In support of its conclusion that the City used reasonably diligent efforts to ascertain the identity of potential lienholders, the district court made the following findings: that “[t]he City made an inquiry to the central authority in Illinois generally responsible for registering vehicles to ascertain the names and addresses of persons with an interest in the vehicle”; that the procedure used “was likely to involve minimal risk of erroneous deprivation of property”; and that requiring additional procedures “would involve a significant fiscal and administrative burden on the City.” The district court, however, cites no evidence in support of these findings. Nor have we been able to locate any material bearing on these issues in the record.
As the district court noted, whether the procedures employed by the City comport with due process depends in part on the likelihood that the chosen method will identify potential lienholders. There are, however, no uncontested facts in the record from which the court could make this determination. We do not know what the probability is that a search of Illinois' Department of Transportation would reveal potential lienholders. It is not even clear why the search conducted in the instant case did not reveal Sams' lien. Oddly, neither party posits why the portion of the inquiry form concerning lienholders was “left blank,” whether it was due to error on the part of the Department of Transportation or whether it was left blank because this type of search is not calculated to reveal the names of lienholders such as Sams. The City represents in its brief that a search of the Department of Transportation's records yields any information noted on a vehicle's certificate of title. The record reflects that Sams was listed as a lienholder on the Chevy Blazer's original certificate of title. Assuming the accuracy of the City's representations as to the type of information garnered by its procedures (which we note are not supported by affidavit), what went awry in the instant case remains a mystery.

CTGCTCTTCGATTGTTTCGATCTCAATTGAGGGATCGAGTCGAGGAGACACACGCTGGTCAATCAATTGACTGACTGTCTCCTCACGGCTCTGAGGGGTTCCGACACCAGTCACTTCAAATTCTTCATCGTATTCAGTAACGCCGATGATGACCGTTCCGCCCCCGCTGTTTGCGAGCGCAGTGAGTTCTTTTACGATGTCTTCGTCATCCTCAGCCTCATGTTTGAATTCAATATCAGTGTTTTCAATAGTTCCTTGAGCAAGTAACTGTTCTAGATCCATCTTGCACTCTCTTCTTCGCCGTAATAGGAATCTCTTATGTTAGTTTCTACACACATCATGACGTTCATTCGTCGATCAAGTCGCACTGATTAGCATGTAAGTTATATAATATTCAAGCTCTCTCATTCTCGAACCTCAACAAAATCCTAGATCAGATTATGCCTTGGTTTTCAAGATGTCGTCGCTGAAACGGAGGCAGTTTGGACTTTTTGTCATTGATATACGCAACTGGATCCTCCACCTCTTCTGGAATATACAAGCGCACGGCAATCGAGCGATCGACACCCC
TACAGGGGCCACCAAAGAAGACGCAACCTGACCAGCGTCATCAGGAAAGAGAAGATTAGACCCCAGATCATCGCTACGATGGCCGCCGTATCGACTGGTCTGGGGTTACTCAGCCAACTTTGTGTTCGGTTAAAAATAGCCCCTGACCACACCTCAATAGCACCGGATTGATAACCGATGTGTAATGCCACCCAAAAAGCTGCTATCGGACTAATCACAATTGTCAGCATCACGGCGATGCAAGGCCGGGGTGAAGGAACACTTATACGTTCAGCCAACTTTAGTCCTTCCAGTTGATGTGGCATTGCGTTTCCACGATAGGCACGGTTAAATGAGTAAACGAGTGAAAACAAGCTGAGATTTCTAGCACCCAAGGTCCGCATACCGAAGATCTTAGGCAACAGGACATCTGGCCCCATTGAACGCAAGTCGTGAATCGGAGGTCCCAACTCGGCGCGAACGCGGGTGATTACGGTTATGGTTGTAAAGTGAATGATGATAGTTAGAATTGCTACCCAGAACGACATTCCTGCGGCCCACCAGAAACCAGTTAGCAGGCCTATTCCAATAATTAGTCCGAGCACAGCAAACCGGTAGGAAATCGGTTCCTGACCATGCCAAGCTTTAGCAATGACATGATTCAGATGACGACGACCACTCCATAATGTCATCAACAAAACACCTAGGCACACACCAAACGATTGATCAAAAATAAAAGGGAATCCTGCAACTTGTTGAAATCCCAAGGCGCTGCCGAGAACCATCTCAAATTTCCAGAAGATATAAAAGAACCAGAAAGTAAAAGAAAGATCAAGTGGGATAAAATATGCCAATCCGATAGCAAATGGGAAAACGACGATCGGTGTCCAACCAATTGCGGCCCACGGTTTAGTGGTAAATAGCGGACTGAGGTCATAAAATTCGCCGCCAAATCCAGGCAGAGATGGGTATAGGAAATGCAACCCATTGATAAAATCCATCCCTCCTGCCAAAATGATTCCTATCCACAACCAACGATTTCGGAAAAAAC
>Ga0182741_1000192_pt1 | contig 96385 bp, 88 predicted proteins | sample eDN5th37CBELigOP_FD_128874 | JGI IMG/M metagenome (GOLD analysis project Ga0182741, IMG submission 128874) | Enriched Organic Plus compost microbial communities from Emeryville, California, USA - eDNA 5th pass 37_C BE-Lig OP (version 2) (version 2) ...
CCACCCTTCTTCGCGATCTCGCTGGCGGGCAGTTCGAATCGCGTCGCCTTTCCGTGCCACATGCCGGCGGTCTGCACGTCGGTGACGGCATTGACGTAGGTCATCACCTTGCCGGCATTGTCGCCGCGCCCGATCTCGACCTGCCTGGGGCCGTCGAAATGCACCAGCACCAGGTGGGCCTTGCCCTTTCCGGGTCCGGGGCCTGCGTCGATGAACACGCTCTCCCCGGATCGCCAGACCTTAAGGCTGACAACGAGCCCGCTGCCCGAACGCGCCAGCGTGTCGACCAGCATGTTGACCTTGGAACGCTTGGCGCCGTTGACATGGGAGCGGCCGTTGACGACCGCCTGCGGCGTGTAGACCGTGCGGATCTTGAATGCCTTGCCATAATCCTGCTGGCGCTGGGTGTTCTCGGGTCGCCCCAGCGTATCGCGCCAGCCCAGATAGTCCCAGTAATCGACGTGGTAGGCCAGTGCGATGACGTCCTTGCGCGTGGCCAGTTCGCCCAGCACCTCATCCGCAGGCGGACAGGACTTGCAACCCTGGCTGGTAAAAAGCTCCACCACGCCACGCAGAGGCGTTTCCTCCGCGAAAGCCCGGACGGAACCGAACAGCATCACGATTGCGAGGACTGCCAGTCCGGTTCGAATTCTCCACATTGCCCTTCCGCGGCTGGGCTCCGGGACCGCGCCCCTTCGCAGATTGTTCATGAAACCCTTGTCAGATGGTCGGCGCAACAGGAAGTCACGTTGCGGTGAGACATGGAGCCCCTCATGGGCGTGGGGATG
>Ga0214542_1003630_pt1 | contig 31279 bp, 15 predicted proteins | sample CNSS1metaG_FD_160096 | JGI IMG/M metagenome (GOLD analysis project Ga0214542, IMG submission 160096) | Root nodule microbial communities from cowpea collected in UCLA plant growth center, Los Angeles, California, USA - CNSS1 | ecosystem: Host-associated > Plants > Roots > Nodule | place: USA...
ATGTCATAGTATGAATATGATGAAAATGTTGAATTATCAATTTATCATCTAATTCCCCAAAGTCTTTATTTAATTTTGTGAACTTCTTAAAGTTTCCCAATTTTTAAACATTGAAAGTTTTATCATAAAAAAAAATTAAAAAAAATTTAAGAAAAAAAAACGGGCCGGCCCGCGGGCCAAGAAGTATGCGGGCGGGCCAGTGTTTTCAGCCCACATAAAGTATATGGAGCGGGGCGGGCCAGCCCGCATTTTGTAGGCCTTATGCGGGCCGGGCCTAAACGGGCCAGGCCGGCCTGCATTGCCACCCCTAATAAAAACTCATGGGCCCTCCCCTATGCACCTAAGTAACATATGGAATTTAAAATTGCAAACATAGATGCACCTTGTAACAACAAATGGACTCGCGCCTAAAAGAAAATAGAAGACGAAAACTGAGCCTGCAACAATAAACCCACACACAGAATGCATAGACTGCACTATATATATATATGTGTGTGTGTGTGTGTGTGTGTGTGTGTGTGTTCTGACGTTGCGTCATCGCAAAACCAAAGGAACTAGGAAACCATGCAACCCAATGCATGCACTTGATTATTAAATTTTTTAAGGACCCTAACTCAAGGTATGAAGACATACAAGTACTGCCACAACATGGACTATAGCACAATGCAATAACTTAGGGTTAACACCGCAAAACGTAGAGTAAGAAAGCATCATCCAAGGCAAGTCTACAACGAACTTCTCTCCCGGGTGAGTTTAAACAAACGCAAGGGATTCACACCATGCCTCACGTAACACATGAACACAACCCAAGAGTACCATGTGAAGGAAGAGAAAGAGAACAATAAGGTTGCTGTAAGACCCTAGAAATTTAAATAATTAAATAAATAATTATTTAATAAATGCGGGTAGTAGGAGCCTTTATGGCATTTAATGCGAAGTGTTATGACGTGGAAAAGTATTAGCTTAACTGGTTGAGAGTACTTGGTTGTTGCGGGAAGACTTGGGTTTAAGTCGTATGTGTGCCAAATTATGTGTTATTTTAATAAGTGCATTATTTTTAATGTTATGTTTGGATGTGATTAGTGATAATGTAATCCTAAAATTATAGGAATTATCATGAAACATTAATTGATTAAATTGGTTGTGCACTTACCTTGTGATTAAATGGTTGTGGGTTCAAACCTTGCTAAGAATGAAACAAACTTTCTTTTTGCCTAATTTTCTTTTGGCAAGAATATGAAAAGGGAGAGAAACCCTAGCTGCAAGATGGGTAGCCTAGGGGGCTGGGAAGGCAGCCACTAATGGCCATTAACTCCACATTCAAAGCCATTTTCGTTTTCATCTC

If in fact the City's failure to notify Sams was the result of a random error in this particular search, rather than the result of a systematic deficiency in the City's method of conducting all searches, summary judgment on behalf of the City would be appropriate. To hold a municipality liable under section 1983, a plaintiff must establish that the constitutional deprivation resulted from either an official policy of the municipality or from a governmental custom or usage, even if such custom was not formally approved by the municipality. Monell v. Department of Social Serv. of N.Y., 436 U.S. 658, 690, 98 S.Ct. 2018, 2035-36, 56 L.Ed.2d 611 (1978). A plaintiff must also show that the custom or usage proximately caused the alleged unconstitutional conduct. See Calusinski v. Kruger, 24 F.3d 931, 936 (7th Cir.1994); McNabola v. Chicago Transit Authority, 10 F.3d 501, 510 (7th Cir.1993). While it is clear from the affidavit of Sergeant Ronald Kleczka of the Milwaukee Police Department that the Blazer was sold in accordance with an established procedure or custom of the City of Milwaukee, it is not evident that this procedure caused Sams' alleged constitutional deprivation.
The district court also appears to have taken the City's assertion that employing additional procedural safeguards would be burdensome at face value, and it may well be that this is the case. However, the additional burden of employing a given procedure can only be evaluated in relation to the benefit that would be derived from that procedure. It may be that a significant portion of the out-of-state vehicles towed by the City are from neighboring states such as Illinois. In that case, the benefit of routinely utilizing the procedures established by these states might outweigh any additional burden, even if the overall number of vehicles with foreign lienholders is a relatively small percentage of the total number of vehicles towed. This, of course, remains mere speculation, as the record contains nothing from which we could make this determination.
Because genuine issues of material fact exist both as to the cause of City's failure to identify Sams as a lienholder in the instant case and as to the efficacy of the City's method of searching for lienholders in general, summary judgment is not appropriate for either party on the current state of the record.3 The judgment of the district court is Reversed and the case Remanded.
1. As the district court explained in its order, although the case was originally captioned as a class action, plaintiff made no efforts to certify the class under Federal Rule of Civil Procedure 23. Therefore, there are no claims other than plaintiff's individual claims before this court.
2. Illinois law provides:When a law enforcement agency authorizing the impounding of a vehicle does not know the identity of the registered owner, lienholder or other legally entitled person, that law enforcement agency will cause the vehicle registration records of the State of Illinois to be searched by the Secretary of State for the purpose of obtaining the required ownership information.624 Ill. Comp. Stat. AnnNN. 5/4-205(a) (Supp.1997).
3. Sams requested in his brief that we sua sponte grant summary judgment in his favor.
FLAUM, Circuit Judge.